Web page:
In light of this, it makes no sense to waste time on toxic people.
It makes no sense to accept sub-par treatment.
It makes no sense to settle for less than we deserve.
It makes no sense to make excuses for bad behavior.
It only makes sense to decide what you deserve and hold out until you find it.
Build a life that you are passionate about. Surround yourself with as many of the billions of people in the world who share your interests as you can.
Make connections. Make friends. Explore. Grow. LIVE.
If envisioning the life you’ve always dreamed of becoming a reality doesn’t help you move on from someone who doesn’t deserve you, I don’t know what will.
James Michael Sama is an internationally recognized speaker, author, and personal development coach.
Finding success in creating hundreds of viral articles and videos on building limitless confidence and healthier relationships, James has accumulated over 38 million visitors to his website and a collective social media following of over 400,000.
James speaks at live events and in the media across the U.S. and has become a go-to expert with outlets such as CNN, Bravo, The New York Post, The Huffington Post, The Daily Beast, CNBC, The Boston Globe, CBS, and more.James Michael Sama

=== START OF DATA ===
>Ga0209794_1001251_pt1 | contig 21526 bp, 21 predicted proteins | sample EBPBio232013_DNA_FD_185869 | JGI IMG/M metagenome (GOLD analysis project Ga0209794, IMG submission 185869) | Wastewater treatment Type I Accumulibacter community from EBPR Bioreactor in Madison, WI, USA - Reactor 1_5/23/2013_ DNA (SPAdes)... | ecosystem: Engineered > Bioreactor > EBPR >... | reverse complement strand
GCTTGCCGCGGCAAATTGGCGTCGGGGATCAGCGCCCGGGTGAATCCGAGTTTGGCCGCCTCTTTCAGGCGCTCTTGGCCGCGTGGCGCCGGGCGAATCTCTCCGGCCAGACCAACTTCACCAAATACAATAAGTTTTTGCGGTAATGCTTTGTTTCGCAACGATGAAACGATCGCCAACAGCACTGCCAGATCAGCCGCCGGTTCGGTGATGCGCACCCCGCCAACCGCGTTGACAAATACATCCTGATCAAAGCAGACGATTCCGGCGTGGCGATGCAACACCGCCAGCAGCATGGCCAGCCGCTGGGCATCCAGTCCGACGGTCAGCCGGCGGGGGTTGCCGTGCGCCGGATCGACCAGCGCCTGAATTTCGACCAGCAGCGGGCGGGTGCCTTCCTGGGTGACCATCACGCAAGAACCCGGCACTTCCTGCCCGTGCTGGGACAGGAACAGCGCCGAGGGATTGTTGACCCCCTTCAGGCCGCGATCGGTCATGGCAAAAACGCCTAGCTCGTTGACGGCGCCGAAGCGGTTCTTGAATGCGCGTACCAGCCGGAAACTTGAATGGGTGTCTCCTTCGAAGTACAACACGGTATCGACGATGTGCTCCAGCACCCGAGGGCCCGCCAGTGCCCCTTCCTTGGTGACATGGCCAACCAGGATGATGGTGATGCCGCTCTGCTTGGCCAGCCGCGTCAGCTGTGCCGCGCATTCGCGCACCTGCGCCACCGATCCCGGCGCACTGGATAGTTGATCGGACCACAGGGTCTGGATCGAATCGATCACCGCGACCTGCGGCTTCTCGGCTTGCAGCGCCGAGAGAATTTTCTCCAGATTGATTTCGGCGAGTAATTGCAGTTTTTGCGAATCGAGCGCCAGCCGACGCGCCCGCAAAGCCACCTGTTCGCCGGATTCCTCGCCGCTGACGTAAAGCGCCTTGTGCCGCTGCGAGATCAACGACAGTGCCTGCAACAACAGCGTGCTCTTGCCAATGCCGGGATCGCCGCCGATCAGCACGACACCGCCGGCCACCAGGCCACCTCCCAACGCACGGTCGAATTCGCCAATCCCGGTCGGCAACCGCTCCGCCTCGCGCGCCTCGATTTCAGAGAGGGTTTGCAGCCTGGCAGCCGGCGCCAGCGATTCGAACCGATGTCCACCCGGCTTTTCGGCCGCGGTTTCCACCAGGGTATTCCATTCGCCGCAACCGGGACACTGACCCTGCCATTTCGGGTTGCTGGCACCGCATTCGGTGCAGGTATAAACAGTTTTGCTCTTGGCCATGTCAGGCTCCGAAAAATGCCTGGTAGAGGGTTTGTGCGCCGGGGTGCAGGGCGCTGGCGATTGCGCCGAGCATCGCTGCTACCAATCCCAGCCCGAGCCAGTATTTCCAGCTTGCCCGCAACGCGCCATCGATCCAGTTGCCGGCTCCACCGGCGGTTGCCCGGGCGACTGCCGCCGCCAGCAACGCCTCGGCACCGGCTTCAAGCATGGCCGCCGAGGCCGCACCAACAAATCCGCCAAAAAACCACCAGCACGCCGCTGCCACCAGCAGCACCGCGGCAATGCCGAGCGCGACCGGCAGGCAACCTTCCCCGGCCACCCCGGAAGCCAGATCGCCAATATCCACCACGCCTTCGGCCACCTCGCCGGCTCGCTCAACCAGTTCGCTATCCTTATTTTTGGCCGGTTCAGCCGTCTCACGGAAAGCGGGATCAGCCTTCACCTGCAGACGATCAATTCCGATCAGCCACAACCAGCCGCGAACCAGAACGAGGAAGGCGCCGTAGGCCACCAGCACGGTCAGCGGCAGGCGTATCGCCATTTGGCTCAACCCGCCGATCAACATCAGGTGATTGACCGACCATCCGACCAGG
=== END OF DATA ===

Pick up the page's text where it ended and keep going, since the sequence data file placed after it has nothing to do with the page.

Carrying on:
International speaker, writer, & adviser helping you build happier relationships. Seen: CNN, CNBC, NY Post, CBS, more. JamesMSama.com: 38 million+ views.
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As someone who has been in many toxic relationships throughout his 30 years of dating, this is sound advice, BIG TIME. Unfortunately, my best relationship, which ended exactly 3 years ago, was NOT toxic. We saw each other almost every day for 22 months. Almost every day with her felt like a privilege, in part because she was SO different from my other relationships, in that we loved making a life together, and really made each other a priority. Also, we had almost no conflicts, and when we did, they were resolved quickly and maturely, with no loud voices or words we later regretted saying. And we had very similar values (with one huge exception I’ll get to), interests, personalities, and love languages. I loved her family, and she loved my friends and family. Unfortunately, she wanted children, and I did not. I tried so hard to make myself want to want to have a family for her sake, after finding out early on that she wanted children, but it just didn’t happen. I figured that, like every other woman in my life, she’d either lose interest in me after a few months, or she’d become some crazy chick that I couldn’t stand after a few months, or we’d soon reach an impasse on other life goals, but none of that happened for almost 2 years. Quite the contrary, we fell deeper and deeper in love with each passing month. And for the record, when she asked me early of if I wanted kids, I replied, “I don’t know? Maybe? But if I did want them, it would be with someone like you.” And I truly believed what I said.